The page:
About a million student loan borrowers who were left out of earlier relief efforts are getting a reprieve — but only if they defaulted on their loans.
The Education Department said on Tuesday that it will temporarily stop collecting on defaulted loans that were made through the Family Federal Education Loans program and are privately held.
“Our goal is to enable these borrowers who are struggling in default to get the same protections previously made available to tens of millions of other borrowers,” said Education Secretary Miguel Cardona.
The change, however, still leaves millions of other borrowers in that program responsible for payments while the bulk of the country’s student loan borrowers have had theirs paused.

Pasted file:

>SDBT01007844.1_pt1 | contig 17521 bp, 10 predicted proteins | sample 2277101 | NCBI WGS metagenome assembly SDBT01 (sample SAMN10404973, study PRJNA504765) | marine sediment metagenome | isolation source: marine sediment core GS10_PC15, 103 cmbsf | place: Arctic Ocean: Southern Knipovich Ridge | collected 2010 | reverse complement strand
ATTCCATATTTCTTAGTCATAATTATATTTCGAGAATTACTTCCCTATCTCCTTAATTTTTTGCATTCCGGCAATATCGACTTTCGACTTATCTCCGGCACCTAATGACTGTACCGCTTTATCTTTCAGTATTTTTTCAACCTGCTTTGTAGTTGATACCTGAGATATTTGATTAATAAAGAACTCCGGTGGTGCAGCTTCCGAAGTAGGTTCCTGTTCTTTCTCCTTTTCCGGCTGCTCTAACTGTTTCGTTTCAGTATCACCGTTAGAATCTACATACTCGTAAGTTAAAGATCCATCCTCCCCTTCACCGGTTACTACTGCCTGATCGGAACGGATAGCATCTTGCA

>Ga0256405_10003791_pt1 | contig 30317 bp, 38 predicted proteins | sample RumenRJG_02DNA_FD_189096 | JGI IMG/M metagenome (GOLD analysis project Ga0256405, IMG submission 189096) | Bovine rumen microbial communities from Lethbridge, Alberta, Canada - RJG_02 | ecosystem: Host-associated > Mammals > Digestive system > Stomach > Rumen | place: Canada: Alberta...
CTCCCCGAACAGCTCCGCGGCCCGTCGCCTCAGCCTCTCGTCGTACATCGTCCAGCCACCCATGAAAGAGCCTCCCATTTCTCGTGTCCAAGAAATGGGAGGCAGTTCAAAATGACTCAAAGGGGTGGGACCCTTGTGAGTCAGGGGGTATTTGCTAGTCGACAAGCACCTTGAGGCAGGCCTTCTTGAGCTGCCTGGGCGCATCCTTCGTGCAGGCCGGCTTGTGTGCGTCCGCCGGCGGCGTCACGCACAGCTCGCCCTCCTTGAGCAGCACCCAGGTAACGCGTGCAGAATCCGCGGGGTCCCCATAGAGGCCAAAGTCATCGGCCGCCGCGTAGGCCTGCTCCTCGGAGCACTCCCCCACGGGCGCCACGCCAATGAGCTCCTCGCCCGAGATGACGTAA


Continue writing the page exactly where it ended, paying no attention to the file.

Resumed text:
borrowers who are still making payments on those privately held F.F.E.L. loans or have fallen only a few months behind. There are around 5.4 million borrowers in that category, who together owe $134 billion, according to Education Department data.
Tuesday’s announcement is intended to prevent defaulted borrowers from having their tax refunds seized by the Treasury Department through a program that is often used to collect overdue student loan debts. Any seized refunds or wage garnishments that were taken since March 2020 will be retroactively refunded, the Education Department said.